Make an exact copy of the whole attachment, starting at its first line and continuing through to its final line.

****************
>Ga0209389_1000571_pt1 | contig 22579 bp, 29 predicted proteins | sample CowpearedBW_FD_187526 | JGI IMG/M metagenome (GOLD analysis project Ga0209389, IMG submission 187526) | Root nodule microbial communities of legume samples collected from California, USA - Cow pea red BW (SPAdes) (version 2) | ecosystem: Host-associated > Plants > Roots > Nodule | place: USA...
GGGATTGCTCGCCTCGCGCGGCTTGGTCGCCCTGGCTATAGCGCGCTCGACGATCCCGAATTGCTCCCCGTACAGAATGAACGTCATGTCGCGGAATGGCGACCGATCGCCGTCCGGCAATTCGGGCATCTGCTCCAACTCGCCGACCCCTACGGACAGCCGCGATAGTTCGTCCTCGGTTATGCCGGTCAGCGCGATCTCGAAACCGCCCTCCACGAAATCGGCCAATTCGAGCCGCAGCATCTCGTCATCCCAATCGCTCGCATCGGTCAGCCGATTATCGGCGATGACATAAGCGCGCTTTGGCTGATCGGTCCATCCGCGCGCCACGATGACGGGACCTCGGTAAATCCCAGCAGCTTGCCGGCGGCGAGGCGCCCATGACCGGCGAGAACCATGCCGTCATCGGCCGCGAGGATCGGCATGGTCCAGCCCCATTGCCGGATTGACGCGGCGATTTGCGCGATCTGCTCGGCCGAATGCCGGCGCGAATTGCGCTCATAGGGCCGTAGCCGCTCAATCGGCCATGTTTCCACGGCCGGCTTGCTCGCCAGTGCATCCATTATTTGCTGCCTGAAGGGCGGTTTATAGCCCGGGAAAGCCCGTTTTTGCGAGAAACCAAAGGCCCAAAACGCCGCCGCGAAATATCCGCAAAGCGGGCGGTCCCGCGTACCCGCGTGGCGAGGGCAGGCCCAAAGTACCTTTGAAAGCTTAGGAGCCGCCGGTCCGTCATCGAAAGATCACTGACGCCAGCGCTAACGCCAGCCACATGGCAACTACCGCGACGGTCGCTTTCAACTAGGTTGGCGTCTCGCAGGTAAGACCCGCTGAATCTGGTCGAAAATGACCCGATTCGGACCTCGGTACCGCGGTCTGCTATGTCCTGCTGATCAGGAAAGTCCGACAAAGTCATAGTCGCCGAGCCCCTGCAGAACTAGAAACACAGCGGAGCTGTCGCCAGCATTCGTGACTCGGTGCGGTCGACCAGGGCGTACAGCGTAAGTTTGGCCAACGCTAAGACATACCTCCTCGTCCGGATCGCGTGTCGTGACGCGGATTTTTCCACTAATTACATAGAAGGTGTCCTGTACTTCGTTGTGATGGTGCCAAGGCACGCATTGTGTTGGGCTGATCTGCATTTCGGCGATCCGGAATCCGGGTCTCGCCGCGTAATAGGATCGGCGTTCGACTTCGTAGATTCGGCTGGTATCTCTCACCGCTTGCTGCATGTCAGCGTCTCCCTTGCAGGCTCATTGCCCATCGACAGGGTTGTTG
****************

>Ga0209389_1000571_pt1 | contig 22579 bp, 29 predicted proteins | sample CowpearedBW_FD_187526 | JGI IMG/M metagenome (GOLD analysis project Ga0209389, IMG submission 187526) | Root nodule microbial communities of legume samples collected from California, USA - Cow pea red BW (SPAdes) (version 2) | ecosystem: Host-associated > Plants > Roots > Nodule | place: USA...
GGGATTGCTCGCCTCGCGCGGCTTGGTCGCCCTGGCTATAGCGCGCTCGACGATCCCGAATTGCTCCCCGTACAGAATGAACGTCATGTCGCGGAATGGCGACCGATCGCCGTCCGGCAATTCGGGCATCTGCTCCAACTCGCCGACCCCTACGGACAGCCGCGATAGTTCGTCCTCGGTTATGCCGGTCAGCGCGATCTCGAAACCGCCCTCCACGAAATCGGCCAATTCGAGCCGCAGCATCTCGTCATCCCAATCGCTCGCATCGGTCAGCCGATTATCGGCGATGACATAAGCGCGCTTTGGCTGATCGGTCCATCCGCGCGCCACGATGACGGGACCTCGGTAAATCCCAGCAGCTTGCCGGCGGCGAGGCGCCCATGACCGGCGAGAACCATGCCGTCATCGGCCGCGAGGATCGGCATGGTCCAGCCCCATTGCCGGATTGACGCGGCGATTTGCGCGATCTGCTCGGCCGAATGCCGGCGCGAATTGCGCTCATAGGGCCGTAGCCGCTCAATCGGCCATGTTTCCACGGCCGGCTTGCTCGCCAGTGCATCCATTATTTGCTGCCTGAAGGGCGGTTTATAGCCCGGGAAAGCCCGTTTTTGCGAGAAACCAAAGGCCCAAAACGCCGCCGCGAAATATCCGCAAAGCGGGCGGTCCCGCGTACCCGCGTGGCGAGGGCAGGCCCAAAGTACCTTTGAAAGCTTAGGAGCCGCCGGTCCGTCATCGAAAGATCACTGACGCCAGCGCTAACGCCAGCCACATGGCAACTACCGCGACGGTCGCTTTCAACTAGGTTGGCGTCTCGCAGGTAAGACCCGCTGAATCTGGTCGAAAATGACCCGATTCGGACCTCGGTACCGCGGTCTGCTATGTCCTGCTGATCAGGAAAGTCCGACAAAGTCATAGTCGCCGAGCCCCTGCAGAACTAGAAACACAGCGGAGCTGTCGCCAGCATTCGTGACTCGGTGCGGTCGACCAGGGCGTACAGCGTAAGTTTGGCCAACGCTAAGACATACCTCCTCGTCCGGATCGCGTGTCGTGACGCGGATTTTTCCACTAATTACATAGAAGGTGTCCTGTACTTCGTTGTGATGGTGCCAAGGCACGCATTGTGTTGGGCTGATCTGCATTTCGGCGATCCGGAATCCGGGTCTCGCCGCGTAATAGGATCGGCGTTCGACTTCGTAGATTCGGCTGGTATCTCTCACCGCTTGCTGCATGTCAGCGTCTCCCTTGCAGGCTCATTGCCCATCGACAGGGTTGTTG